Newton Polygons With No Common Slopes

Let $f_1, f_2 \in \mathbb{C}[x,y]$ be polynomials with Newton polygons $P$ and $Q$ respectively. Suppose edges of $P$ and $Q$ have distinct slopes. Show that $f_1$ and $f_2$ have finitely many common roots in $(\mathbb{C}^*)^2$ for any choice of coefficients. Generalize to more variables.

Partial Solution:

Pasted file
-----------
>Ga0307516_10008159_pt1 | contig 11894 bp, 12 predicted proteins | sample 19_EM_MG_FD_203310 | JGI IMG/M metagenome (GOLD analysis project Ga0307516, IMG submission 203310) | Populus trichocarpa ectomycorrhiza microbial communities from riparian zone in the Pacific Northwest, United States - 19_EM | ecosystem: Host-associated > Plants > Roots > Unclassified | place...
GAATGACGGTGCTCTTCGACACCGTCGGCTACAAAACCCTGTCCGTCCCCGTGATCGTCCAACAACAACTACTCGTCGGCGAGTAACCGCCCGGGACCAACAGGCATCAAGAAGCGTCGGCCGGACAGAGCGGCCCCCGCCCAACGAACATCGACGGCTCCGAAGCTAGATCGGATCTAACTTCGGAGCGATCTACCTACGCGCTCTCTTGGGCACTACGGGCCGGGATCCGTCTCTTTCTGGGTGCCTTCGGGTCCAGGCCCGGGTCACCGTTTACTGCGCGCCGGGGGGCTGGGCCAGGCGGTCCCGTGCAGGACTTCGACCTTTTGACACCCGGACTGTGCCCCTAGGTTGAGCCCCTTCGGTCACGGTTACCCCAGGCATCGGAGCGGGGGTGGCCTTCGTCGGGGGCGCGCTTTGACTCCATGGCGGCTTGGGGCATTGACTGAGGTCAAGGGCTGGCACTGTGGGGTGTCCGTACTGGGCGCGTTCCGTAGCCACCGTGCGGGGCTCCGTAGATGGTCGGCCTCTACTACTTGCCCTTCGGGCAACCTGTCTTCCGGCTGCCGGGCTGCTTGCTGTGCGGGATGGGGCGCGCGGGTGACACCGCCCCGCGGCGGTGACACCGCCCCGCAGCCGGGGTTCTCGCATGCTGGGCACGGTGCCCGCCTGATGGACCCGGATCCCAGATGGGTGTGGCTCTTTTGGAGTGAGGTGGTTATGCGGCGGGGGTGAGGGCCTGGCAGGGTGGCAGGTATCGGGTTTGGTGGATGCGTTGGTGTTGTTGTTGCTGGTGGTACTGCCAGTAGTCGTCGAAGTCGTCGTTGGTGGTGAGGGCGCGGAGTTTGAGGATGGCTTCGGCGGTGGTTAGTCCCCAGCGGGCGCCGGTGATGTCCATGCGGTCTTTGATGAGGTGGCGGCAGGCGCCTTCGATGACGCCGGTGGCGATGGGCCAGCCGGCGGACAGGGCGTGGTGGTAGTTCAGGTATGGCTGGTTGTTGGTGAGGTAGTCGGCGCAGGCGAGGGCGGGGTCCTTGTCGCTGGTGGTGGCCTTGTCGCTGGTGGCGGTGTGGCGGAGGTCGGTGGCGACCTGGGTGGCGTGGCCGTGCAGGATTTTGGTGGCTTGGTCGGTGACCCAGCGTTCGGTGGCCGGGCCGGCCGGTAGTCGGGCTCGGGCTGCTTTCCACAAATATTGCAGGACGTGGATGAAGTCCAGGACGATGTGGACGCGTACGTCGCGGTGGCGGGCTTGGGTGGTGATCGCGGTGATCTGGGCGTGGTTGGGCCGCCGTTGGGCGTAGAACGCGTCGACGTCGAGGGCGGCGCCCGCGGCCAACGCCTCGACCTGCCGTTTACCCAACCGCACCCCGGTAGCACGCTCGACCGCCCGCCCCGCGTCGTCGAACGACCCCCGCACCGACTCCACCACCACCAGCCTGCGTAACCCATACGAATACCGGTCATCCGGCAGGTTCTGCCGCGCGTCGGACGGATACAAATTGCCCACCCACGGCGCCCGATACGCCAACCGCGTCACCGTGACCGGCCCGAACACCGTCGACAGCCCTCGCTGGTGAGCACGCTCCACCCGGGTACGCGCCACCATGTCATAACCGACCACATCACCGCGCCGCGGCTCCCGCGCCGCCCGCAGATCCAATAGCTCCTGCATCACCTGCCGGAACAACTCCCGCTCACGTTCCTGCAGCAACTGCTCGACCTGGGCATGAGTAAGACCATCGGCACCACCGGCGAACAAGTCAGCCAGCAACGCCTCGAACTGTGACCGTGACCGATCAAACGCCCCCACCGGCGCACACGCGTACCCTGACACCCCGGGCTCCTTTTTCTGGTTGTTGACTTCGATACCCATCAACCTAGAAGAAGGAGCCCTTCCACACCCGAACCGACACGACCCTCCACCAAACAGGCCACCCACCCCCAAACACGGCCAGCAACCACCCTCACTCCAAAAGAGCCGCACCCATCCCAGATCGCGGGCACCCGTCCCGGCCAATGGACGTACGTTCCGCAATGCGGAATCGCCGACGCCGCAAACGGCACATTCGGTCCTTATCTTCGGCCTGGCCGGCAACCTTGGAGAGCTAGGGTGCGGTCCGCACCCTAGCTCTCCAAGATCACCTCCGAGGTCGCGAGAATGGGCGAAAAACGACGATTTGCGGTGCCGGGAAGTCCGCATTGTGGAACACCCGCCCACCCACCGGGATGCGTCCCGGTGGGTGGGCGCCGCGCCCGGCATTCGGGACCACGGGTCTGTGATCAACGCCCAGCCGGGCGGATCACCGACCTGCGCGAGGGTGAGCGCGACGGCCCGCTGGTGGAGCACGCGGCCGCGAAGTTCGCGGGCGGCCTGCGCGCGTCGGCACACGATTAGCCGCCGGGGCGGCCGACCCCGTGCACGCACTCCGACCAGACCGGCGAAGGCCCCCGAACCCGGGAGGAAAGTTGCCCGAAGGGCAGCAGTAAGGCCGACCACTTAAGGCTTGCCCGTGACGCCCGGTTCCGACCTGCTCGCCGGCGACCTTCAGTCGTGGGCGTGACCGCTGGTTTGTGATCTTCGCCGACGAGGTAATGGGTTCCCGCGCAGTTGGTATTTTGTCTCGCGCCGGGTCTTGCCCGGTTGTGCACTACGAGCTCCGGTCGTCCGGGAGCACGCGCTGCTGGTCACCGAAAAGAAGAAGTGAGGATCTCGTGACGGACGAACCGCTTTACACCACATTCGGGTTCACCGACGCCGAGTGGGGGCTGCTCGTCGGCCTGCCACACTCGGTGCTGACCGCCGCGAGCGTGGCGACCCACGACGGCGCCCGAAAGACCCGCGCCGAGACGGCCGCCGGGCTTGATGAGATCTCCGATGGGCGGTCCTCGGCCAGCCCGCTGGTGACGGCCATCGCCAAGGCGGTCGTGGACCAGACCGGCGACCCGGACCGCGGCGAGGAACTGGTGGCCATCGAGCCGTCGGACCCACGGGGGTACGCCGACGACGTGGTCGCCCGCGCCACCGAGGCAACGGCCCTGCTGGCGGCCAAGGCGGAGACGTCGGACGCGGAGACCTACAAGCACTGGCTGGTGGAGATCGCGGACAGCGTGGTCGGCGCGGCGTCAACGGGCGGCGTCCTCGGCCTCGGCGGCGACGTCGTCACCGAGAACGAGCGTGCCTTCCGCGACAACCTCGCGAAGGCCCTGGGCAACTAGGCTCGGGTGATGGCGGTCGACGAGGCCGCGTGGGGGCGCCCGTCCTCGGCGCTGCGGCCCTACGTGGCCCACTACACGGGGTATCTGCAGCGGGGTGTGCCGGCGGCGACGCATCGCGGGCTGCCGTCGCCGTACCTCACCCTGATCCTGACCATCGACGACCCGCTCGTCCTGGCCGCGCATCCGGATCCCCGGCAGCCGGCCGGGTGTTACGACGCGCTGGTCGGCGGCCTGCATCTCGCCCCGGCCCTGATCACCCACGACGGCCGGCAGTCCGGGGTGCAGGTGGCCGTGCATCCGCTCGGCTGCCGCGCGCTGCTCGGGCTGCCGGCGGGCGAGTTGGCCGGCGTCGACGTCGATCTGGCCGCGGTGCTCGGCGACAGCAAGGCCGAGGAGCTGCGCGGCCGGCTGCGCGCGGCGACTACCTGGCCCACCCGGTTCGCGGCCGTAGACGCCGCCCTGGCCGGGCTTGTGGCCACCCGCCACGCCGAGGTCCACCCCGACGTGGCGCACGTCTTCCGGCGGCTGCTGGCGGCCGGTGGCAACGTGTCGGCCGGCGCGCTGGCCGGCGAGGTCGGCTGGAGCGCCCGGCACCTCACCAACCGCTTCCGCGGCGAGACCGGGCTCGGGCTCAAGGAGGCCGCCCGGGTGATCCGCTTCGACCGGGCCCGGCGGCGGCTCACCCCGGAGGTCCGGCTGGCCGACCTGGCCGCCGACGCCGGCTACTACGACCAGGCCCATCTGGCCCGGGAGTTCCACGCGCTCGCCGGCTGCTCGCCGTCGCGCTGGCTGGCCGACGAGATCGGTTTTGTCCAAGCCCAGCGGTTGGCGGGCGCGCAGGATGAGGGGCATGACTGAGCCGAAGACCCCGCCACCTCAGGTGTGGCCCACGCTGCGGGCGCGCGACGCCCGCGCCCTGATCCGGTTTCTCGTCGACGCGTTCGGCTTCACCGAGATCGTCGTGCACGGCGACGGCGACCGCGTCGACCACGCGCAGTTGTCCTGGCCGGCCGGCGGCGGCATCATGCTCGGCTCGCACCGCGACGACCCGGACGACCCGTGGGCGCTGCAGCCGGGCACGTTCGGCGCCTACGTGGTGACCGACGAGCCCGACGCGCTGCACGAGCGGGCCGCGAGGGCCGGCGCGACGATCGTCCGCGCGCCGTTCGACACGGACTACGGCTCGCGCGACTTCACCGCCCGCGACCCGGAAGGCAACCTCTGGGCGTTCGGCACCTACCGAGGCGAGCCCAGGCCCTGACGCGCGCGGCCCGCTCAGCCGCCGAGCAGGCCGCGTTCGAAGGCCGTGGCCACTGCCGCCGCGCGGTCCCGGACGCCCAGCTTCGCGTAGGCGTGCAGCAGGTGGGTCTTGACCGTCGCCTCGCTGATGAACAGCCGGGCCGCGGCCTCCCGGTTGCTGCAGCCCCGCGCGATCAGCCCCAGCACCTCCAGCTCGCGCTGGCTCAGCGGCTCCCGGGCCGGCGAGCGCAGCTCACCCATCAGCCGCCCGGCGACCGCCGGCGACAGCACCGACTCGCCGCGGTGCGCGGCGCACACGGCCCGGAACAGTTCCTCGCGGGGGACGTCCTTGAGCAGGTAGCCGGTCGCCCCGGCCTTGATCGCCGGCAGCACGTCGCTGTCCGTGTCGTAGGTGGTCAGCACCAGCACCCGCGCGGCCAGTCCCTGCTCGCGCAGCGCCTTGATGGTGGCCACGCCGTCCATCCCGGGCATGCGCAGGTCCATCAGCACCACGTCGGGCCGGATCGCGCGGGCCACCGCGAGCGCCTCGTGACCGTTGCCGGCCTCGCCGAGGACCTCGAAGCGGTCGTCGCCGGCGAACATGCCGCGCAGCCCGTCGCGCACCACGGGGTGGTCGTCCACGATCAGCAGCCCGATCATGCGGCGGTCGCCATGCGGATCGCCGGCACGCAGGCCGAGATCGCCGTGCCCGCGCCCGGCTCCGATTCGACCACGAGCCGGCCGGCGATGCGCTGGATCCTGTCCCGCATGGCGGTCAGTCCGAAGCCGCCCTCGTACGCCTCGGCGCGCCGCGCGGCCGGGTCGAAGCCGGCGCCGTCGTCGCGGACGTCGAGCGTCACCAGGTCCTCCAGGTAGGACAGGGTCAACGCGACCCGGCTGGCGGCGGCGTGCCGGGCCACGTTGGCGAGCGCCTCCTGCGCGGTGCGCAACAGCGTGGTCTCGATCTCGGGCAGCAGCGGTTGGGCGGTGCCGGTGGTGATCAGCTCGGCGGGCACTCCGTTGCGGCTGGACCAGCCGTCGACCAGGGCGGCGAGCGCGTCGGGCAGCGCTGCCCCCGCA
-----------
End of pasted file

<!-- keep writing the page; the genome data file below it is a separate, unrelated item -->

Suppose that $f_1$ and $f_2$ have infinitely many common roots in $(\mathbb{C}^*)^2$, then we must have that $f_1$ and $f_2$ share a common factor $h$ whose variety span a subspace of dimension greater than or equal to $1$. In particular, since there are infinitely many common roots in $(\mathbb{C}^*)^2$, we have that $h$ is not a monomial, so $\dim(\textrm{Newt}(h))>0$. Writing $f_1 = h\cdot g_1$ and $f_2 = h\cdot g_2$ for some $g_1,g_2 \in \mathbb{C}[x,y]$, we have that $\textrm{Newt}(f_1) = \textrm{Newt}(h) + \textrm{Newt}(g_1)$ and $\textrm{Newt}(f_2) = \textrm{Newt}(h) + \textrm{Newt}(g_2)$. In the Minkowski sum $\textrm{Newt}(h) + \textrm{Newt}(g_1)$, we have edges parallel to the edges of $\textrm{Newt}(h)$ and similarly for $\textrm{Newt}(h) + \textrm{Newt}(g_2)$, thus $\textrm{Newt}(f_1)$ and $\textrm{Newt}(f_2)$ must have edges with common slopes.

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